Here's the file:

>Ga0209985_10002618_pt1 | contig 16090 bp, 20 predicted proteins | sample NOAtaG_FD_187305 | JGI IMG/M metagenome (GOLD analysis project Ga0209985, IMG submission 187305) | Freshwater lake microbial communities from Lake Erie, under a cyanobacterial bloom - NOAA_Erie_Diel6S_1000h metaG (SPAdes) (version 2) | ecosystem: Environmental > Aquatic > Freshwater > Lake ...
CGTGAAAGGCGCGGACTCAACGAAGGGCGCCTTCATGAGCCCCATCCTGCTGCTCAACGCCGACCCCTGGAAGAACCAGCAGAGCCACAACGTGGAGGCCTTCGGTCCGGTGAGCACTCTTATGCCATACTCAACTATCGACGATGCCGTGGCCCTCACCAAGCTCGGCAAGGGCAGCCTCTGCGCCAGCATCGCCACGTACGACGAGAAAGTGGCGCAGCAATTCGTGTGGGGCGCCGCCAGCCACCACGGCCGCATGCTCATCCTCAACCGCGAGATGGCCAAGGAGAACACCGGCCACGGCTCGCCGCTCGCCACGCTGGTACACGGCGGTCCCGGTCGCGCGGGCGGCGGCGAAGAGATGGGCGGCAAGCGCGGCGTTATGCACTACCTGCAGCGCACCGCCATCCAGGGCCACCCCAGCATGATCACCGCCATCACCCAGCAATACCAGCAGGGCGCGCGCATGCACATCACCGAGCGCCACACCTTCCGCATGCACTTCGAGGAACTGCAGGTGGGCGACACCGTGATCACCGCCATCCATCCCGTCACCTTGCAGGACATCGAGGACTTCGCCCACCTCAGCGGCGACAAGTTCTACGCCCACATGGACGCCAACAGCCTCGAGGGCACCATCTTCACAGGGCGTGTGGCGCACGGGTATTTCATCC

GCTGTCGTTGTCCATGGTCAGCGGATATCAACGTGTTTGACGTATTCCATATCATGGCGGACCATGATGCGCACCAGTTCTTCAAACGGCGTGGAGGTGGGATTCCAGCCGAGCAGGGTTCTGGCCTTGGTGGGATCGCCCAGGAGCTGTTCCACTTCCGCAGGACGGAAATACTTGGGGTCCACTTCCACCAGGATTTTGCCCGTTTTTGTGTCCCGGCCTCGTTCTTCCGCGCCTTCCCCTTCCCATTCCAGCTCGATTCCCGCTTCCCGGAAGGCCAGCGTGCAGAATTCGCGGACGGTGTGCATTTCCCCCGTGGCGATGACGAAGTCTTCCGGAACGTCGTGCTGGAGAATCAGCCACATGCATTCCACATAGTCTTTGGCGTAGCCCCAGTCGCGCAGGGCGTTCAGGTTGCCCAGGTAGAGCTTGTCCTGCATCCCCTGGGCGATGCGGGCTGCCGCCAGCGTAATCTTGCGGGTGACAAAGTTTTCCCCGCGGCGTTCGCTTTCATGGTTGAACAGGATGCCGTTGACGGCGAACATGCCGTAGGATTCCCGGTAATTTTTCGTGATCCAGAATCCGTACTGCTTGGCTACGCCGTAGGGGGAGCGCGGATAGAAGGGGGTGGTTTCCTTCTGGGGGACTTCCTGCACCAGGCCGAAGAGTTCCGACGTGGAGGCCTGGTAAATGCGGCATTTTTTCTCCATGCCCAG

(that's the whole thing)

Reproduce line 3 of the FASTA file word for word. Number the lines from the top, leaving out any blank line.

GCTGTCGTTGTCCATGGTCAGCGGATATCAACGTGTTTGACGTATTCCATATCATGGCGGACCATGATGCGCACCAGTTCTTCAAACGGCGTGGAGGTGGGATTCCAGCCGAGCAGGGTTCTGGCCTTGGTGGGATCGCCCAGGAGCTGTTCCACTTCCGCAGGACGGAAATACTTGGGGTCCACTTCCACCAGGATTTTGCCCGTTTTTGTGTCCCGGCCTCGTTCTTCCGCGCCTTCCCCTTCCCATTCCAGCTCGATTCCCGCTTCCCGGAAGGCCAGCGTGCAGAATTCGCGGACGGTGTGCATTTCCCCCGTGGCGATGACGAAGTCTTCCGGAACGTCGTGCTGGAGAATCAGCCACATGCATTCCACATAGTCTTTGGCGTAGCCCCAGTCGCGCAGGGCGTTCAGGTTGCCCAGGTAGAGCTTGTCCTGCATCCCCTGGGCGATGCGGGCTGCCGCCAGCGTAATCTTGCGGGTGACAAAGTTTTCCCCGCGGCGTTCGCTTTCATGGTTGAACAGGATGCCGTTGACGGCGAACATGCCGTAGGATTCCCGGTAATTTTTCGTGATCCAGAATCCGTACTGCTTGGCTACGCCGTAGGGGGAGCGCGGATAGAAGGGGGTGGTTTCCTTCTGGGGGACTTCCTGCACCAGGCCGAAGAGTTCCGACGTGGAGGCCTGGTAAATGCGGCATTTTTTCTCCATGCCCAG